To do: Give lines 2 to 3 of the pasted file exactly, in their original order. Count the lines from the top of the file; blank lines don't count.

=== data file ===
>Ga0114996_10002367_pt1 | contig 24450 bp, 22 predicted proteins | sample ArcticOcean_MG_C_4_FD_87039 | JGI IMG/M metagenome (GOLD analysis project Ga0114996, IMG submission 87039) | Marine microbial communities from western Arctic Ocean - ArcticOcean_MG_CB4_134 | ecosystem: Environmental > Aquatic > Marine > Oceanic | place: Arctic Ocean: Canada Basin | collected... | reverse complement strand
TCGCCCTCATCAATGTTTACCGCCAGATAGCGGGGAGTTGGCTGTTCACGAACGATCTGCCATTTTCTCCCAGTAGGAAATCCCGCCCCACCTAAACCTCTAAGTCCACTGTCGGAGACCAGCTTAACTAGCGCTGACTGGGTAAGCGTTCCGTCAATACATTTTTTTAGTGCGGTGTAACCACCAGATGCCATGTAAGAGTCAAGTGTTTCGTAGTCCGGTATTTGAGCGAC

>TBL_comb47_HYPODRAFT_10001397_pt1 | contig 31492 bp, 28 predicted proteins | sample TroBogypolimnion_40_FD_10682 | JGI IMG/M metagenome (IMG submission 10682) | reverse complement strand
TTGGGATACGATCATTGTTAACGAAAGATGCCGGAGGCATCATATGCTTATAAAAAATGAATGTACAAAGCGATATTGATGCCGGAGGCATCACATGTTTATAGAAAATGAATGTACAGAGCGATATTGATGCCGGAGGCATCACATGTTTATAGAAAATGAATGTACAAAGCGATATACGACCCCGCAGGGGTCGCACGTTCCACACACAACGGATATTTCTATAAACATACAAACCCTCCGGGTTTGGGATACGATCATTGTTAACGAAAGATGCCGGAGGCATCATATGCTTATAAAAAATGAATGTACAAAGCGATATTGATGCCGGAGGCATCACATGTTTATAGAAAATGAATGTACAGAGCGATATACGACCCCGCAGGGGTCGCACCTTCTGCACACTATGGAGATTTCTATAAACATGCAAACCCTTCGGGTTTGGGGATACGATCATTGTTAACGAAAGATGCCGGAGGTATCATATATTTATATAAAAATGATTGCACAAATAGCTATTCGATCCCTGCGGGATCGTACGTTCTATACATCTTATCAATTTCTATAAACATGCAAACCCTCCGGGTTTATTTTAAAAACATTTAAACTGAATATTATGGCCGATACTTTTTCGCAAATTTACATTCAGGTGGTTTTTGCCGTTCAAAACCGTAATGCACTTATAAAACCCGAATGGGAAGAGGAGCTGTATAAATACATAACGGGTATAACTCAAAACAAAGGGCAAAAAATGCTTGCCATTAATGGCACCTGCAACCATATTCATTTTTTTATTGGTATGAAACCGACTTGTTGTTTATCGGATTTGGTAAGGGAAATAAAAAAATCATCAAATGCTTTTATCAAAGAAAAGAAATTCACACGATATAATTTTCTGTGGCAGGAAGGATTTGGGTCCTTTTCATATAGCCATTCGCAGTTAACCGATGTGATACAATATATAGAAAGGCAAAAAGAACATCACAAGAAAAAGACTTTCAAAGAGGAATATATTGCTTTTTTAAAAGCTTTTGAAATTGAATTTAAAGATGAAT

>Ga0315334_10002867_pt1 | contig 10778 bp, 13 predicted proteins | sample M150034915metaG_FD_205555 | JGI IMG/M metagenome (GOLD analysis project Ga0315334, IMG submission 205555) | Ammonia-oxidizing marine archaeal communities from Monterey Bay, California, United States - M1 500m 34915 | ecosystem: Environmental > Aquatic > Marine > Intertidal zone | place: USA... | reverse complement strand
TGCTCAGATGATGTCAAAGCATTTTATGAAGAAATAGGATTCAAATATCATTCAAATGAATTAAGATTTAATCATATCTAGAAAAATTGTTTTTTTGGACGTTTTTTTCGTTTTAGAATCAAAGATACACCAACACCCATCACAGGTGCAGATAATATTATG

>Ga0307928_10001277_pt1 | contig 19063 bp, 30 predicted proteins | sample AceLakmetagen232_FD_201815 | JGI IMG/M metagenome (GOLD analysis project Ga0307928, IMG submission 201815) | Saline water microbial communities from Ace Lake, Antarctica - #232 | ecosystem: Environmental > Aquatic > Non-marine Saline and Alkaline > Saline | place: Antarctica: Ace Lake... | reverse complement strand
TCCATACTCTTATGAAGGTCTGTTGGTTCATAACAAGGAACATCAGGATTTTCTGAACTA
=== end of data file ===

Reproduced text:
TCGCCCTCATCAATGTTTACCGCCAGATAGCGGGGAGTTGGCTGTTCACGAACGATCTGCCATTTTCTCCCAGTAGGAAATCCCGCCCCACCTAAACCTCTAAGTCCACTGTCGGAGACCAGCTTAACTAGCGCTGACTGGGTAAGCGTTCCGTCAATACATTTTTTTAGTGCGGTGTAACCACCAGATGCCATGTAAGAGTCAAGTGTTTCGTAGTCCGGTATTTGAGCGAC

>TBL_comb47_HYPODRAFT_10001397_pt1 | contig 31492 bp, 28 predicted proteins | sample TroBogypolimnion_40_FD_10682 | JGI IMG/M metagenome (IMG submission 10682) | reverse complement strand